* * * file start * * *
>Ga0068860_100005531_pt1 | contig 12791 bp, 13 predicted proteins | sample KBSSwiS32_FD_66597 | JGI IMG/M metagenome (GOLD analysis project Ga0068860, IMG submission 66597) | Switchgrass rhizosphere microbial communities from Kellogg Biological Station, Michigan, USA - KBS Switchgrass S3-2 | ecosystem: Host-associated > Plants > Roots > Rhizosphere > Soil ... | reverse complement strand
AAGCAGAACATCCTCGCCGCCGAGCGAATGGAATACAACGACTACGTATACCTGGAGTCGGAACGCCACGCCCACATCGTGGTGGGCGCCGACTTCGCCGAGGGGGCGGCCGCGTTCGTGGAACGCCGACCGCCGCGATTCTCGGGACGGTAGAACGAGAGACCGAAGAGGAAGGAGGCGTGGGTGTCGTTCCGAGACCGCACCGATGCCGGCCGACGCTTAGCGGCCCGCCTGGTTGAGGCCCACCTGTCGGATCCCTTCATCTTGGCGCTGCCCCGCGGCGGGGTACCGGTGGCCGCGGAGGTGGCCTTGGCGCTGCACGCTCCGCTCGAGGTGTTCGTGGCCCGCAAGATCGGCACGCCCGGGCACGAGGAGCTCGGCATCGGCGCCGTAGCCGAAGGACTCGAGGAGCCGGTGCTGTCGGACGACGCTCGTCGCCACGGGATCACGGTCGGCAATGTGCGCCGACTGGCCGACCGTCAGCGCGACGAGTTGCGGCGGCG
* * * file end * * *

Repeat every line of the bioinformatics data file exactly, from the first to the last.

>Ga0068860_100005531_pt1 | contig 12791 bp, 13 predicted proteins | sample KBSSwiS32_FD_66597 | JGI IMG/M metagenome (GOLD analysis project Ga0068860, IMG submission 66597) | Switchgrass rhizosphere microbial communities from Kellogg Biological Station, Michigan, USA - KBS Switchgrass S3-2 | ecosystem: Host-associated > Plants > Roots > Rhizosphere > Soil ... | reverse complement strand
AAGCAGAACATCCTCGCCGCCGAGCGAATGGAATACAACGACTACGTATACCTGGAGTCGGAACGCCACGCCCACATCGTGGTGGGCGCCGACTTCGCCGAGGGGGCGGCCGCGTTCGTGGAACGCCGACCGCCGCGATTCTCGGGACGGTAGAACGAGAGACCGAAGAGGAAGGAGGCGTGGGTGTCGTTCCGAGACCGCACCGATGCCGGCCGACGCTTAGCGGCCCGCCTGGTTGAGGCCCACCTGTCGGATCCCTTCATCTTGGCGCTGCCCCGCGGCGGGGTACCGGTGGCCGCGGAGGTGGCCTTGGCGCTGCACGCTCCGCTCGAGGTGTTCGTGGCCCGCAAGATCGGCACGCCCGGGCACGAGGAGCTCGGCATCGGCGCCGTAGCCGAAGGACTCGAGGAGCCGGTGCTGTCGGACGACGCTCGTCGCCACGGGATCACGGTCGGCAATGTGCGCCGACTGGCCGACCGTCAGCGCGACGAGTTGCGGCGGCG